Sitting and enjoying lunch this past Sunday with artist friends, including Matthew Hillier who I don't get to see as often as I would like now that he and wife, Julia Rogers have settled on the eastern shore of Maryland (a good two plus hour drive from my studio now), the conversation turned, as it would naturally because of the specialness of this particular weekend in September, to Birds in Art. Matthew too, has a work in this year's exhibition but did not attend either as he was just back from gathering reference material and doing field study at Yellowstone.

With their move across the Chesapeake Bay, both Matthew and Julia have begun taking great advantage of the 'present-sy' of their new location right on the water. Both have begun to paint boats and the water that surrounds them and both have done some stunning pieces. It is obvious to me as a friend and should be to others familiar with their animal art, the inspiration that has now begun to permeate a lot of their studio time, comes directly from what they see every day in their own front yard.

Matthew talked at length about how he felt he might need to reinspire himself to bring more animal subject works into his frame of view in the studio. I spoke of my desire to rekindle the emotions that always, in the past, have sparked great joy in working up ideas based upon my seven trips to Africa. We both agreed that the immediacy of the present and of what surrounds us as artists today, will always take center stage, but that the ideas and places and memories which we have found so inspirational in the past will too, remain within us and with a little nudge now and again, be brought to the forefront in our creative pursuits.

I am about to begin a new work based upon hours spent yesterday, digging through photos and notes from time in Africa. I hope that these first, tentative steps will encourage that, to now, illusive friend, Inspiration, to reopen my eyes to the wonder that has, in the past, brought me such joy in focusing on that great continent.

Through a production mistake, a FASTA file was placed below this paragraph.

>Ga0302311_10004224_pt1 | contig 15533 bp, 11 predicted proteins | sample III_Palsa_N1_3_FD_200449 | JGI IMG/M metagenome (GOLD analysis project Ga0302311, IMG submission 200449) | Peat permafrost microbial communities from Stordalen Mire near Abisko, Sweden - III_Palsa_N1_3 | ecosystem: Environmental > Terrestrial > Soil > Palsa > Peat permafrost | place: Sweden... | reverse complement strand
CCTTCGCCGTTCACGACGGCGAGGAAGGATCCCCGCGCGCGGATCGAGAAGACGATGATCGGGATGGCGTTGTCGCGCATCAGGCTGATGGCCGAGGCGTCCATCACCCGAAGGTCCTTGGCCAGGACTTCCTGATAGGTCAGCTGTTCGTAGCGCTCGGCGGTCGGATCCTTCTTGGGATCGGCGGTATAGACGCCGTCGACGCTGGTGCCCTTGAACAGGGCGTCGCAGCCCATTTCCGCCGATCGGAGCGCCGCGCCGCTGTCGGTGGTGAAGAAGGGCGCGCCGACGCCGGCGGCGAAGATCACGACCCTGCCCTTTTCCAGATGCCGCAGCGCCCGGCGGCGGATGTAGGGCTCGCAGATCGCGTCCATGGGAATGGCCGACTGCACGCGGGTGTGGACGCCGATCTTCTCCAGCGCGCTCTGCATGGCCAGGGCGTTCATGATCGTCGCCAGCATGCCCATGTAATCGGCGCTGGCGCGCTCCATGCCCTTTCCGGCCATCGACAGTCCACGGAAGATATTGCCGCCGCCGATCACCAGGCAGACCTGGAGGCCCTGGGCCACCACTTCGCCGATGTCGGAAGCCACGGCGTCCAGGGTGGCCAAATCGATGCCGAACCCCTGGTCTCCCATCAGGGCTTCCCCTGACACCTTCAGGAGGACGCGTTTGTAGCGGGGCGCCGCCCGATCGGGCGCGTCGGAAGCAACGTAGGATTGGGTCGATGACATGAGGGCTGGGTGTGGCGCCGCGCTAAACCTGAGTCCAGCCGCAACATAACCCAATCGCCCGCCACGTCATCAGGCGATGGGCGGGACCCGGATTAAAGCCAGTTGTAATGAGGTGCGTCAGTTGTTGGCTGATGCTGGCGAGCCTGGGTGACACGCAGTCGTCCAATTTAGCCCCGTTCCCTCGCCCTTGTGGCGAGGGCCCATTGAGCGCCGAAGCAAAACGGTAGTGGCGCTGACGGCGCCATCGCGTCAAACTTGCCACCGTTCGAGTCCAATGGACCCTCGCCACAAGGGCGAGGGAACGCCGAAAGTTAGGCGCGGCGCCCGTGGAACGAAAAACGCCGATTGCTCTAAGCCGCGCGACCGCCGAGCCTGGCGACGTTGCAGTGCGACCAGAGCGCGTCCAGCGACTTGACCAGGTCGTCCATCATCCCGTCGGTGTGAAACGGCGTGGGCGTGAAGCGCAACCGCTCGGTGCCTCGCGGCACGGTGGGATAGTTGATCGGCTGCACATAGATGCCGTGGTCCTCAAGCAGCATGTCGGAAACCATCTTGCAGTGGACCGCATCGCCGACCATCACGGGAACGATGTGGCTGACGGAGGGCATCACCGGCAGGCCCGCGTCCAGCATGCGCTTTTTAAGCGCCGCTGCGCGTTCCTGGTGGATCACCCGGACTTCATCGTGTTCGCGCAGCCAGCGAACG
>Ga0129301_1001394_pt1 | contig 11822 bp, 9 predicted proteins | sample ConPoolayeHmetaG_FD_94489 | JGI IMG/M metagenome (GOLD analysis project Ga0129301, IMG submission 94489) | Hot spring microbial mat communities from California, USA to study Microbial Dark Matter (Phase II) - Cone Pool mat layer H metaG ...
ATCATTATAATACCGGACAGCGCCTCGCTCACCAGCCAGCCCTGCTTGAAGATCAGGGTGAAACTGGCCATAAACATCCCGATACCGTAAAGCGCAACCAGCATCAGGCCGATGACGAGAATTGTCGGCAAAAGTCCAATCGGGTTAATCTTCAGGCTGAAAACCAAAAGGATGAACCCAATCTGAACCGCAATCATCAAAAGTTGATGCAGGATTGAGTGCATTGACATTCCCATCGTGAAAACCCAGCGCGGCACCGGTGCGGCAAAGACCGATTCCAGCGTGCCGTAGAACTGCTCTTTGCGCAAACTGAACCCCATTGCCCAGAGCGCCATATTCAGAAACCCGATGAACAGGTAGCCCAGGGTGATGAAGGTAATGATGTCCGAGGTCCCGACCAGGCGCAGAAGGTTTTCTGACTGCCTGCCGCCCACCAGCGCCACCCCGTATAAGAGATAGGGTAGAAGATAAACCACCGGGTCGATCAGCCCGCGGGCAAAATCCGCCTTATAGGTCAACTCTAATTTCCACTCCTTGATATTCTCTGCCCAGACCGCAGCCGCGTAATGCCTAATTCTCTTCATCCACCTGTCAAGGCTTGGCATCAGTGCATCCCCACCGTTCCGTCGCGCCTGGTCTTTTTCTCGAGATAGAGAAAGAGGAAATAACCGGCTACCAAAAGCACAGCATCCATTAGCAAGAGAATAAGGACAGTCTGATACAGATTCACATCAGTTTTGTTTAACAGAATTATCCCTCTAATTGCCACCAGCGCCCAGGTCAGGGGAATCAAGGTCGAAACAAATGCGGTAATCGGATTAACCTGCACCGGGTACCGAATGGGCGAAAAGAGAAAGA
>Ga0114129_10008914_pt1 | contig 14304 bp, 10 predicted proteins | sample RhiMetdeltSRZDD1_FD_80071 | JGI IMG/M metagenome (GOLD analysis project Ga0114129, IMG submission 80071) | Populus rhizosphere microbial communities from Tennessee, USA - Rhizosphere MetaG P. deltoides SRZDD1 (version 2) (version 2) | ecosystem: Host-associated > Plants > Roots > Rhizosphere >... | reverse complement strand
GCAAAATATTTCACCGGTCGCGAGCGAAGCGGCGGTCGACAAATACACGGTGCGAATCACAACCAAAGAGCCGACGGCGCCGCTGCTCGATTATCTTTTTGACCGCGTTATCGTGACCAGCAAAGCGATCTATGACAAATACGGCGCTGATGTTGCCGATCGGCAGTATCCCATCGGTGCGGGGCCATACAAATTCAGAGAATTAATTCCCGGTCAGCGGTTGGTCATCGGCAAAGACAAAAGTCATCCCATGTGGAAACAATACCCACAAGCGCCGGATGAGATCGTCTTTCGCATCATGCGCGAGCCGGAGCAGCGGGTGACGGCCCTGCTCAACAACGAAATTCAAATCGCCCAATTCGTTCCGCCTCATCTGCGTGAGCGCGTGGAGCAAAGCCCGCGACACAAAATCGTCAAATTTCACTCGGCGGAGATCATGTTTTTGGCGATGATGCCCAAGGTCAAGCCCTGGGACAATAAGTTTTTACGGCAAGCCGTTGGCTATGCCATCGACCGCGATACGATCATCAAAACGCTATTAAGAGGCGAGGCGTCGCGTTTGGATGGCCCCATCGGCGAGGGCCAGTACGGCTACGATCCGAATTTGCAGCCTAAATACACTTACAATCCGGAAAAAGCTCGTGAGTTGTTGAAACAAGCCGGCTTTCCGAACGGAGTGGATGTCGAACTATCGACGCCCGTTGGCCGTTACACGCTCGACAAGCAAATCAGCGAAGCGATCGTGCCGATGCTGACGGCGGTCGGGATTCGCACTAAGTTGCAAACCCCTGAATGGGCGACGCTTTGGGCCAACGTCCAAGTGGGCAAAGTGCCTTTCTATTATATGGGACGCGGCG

Saturday, September 12, 2009

To the final heartrending chords, as Birgit Nilsson hurls herself off the Castel Sant Angelo in Puccini's masterpiece, Tosca, I have, this afternoon, penciled the final strokes to this work. What a climax!

Image size on this one - just shy of 9" x 20".

Thursday, September 10, 2009

Part 'the third' today, now, rapidly becoming a fun exercise in textural contrasts as well as light and shadow. As I have often mentioned here, those of us who work in monochrome mediums tend to rely heavily on contrast, compositional interest and textural variation to 'get the point across'. With a relatively spare canvas here, the nuances of the ground indications are really going to make or break this one. As in the recently completed large work that is about to be shipped off to Bennington, Vermont for their upcoming Impressions of New England show, in which the foreground rocks played such a major part in the overall composition of that piece, defining the majority of the space with a viably recognized textural pattern, in that case rocks and in this case dirt/sand/pebbles, is of great importance, not to mention a great deal of fun for this artist!

Wednesday, September 09, 2009

The new work - part 2.

Tuesday, September 08, 2009

The fall crop of shows looms large on the horizon at this time of year and in response there will be long days and probably long nights in the studio as well, preparing for several upcoming major showings over the course of the next four months. With that in mind, here I go! Keep your ears peeled! Fuzzy stuff here.